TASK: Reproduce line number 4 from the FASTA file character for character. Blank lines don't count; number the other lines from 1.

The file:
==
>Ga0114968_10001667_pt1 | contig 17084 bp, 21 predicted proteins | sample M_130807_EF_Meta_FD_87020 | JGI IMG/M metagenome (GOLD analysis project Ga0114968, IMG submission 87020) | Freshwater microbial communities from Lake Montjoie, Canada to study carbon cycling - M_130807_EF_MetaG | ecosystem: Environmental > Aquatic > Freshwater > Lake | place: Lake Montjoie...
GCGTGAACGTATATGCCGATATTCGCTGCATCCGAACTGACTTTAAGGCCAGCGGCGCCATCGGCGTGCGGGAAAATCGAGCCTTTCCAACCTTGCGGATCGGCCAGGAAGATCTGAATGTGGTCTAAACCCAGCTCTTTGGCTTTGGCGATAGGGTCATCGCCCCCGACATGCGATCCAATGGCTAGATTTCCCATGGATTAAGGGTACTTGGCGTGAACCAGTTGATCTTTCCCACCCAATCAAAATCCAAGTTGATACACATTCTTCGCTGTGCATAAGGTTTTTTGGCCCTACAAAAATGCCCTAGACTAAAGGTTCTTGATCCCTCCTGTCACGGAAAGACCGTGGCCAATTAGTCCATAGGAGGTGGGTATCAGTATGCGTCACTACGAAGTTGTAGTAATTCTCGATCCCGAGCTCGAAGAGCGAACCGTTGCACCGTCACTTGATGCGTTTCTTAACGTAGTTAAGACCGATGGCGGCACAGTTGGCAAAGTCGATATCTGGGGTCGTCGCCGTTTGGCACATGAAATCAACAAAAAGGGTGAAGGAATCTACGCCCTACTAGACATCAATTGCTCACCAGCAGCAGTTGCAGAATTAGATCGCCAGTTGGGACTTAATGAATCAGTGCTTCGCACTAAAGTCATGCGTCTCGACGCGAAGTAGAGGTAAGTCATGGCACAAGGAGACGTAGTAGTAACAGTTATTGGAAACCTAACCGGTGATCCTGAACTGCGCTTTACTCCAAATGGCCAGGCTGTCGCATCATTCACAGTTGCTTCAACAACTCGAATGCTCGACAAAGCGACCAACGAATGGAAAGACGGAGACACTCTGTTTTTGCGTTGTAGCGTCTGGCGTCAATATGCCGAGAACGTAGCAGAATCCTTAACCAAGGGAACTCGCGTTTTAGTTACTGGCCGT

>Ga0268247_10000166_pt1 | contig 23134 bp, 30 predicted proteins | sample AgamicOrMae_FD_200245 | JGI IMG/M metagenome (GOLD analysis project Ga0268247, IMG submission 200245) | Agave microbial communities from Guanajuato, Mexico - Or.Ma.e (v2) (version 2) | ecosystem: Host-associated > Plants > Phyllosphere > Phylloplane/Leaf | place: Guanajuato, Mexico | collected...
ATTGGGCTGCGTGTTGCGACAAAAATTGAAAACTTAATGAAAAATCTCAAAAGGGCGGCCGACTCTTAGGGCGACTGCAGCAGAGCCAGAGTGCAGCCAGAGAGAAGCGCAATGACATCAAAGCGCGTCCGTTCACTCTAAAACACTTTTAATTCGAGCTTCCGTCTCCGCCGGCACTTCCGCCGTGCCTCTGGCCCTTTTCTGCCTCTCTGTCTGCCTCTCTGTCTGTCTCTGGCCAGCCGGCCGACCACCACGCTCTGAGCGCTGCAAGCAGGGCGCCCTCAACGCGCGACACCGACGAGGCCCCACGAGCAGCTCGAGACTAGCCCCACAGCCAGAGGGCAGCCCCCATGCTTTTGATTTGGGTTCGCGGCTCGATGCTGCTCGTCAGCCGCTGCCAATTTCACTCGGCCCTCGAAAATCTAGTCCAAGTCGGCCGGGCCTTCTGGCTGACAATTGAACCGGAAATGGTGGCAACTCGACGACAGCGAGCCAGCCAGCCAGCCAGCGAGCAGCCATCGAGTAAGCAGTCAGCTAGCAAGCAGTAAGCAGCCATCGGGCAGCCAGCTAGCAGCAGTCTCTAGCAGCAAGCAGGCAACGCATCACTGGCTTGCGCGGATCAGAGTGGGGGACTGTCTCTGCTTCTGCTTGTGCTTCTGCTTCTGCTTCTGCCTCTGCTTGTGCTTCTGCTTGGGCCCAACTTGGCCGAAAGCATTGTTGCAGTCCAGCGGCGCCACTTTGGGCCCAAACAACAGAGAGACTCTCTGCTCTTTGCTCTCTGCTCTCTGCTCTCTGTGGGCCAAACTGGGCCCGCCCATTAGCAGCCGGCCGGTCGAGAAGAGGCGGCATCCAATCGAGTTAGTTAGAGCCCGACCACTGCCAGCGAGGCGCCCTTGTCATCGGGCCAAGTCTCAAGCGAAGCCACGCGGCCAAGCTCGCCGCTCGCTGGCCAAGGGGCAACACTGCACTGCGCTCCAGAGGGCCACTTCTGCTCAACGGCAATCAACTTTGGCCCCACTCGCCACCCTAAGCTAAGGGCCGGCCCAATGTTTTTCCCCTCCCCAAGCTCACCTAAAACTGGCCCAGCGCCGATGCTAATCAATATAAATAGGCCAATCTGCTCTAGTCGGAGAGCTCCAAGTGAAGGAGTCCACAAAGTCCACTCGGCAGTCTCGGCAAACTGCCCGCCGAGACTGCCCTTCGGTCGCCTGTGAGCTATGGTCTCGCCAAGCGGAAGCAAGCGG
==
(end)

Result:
ATTGGGCTGCGTGTTGCGACAAAAATTGAAAACTTAATGAAAAATCTCAAAAGGGCGGCCGACTCTTAGGGCGACTGCAGCAGAGCCAGAGTGCAGCCAGAGAGAAGCGCAATGACATCAAAGCGCGTCCGTTCACTCTAAAACACTTTTAATTCGAGCTTCCGTCTCCGCCGGCACTTCCGCCGTGCCTCTGGCCCTTTTCTGCCTCTCTGTCTGCCTCTCTGTCTGTCTCTGGCCAGCCGGCCGACCACCACGCTCTGAGCGCTGCAAGCAGGGCGCCCTCAACGCGCGACACCGACGAGGCCCCACGAGCAGCTCGAGACTAGCCCCACAGCCAGAGGGCAGCCCCCATGCTTTTGATTTGGGTTCGCGGCTCGATGCTGCTCGTCAGCCGCTGCCAATTTCACTCGGCCCTCGAAAATCTAGTCCAAGTCGGCCGGGCCTTCTGGCTGACAATTGAACCGGAAATGGTGGCAACTCGACGACAGCGAGCCAGCCAGCCAGCCAGCGAGCAGCCATCGAGTAAGCAGTCAGCTAGCAAGCAGTAAGCAGCCATCGGGCAGCCAGCTAGCAGCAGTCTCTAGCAGCAAGCAGGCAACGCATCACTGGCTTGCGCGGATCAGAGTGGGGGACTGTCTCTGCTTCTGCTTGTGCTTCTGCTTCTGCTTCTGCCTCTGCTTGTGCTTCTGCTTGGGCCCAACTTGGCCGAAAGCATTGTTGCAGTCCAGCGGCGCCACTTTGGGCCCAAACAACAGAGAGACTCTCTGCTCTTTGCTCTCTGCTCTCTGCTCTCTGTGGGCCAAACTGGGCCCGCCCATTAGCAGCCGGCCGGTCGAGAAGAGGCGGCATCCAATCGAGTTAGTTAGAGCCCGACCACTGCCAGCGAGGCGCCCTTGTCATCGGGCCAAGTCTCAAGCGAAGCCACGCGGCCAAGCTCGCCGCTCGCTGGCCAAGGGGCAACACTGCACTGCGCTCCAGAGGGCCACTTCTGCTCAACGGCAATCAACTTTGGCCCCACTCGCCACCCTAAGCTAAGGGCCGGCCCAATGTTTTTCCCCTCCCCAAGCTCACCTAAAACTGGCCCAGCGCCGATGCTAATCAATATAAATAGGCCAATCTGCTCTAGTCGGAGAGCTCCAAGTGAAGGAGTCCACAAAGTCCACTCGGCAGTCTCGGCAAACTGCCCGCCGAGACTGCCCTTCGGTCGCCTGTGAGCTATGGTCTCGCCAAGCGGAAGCAAGCGG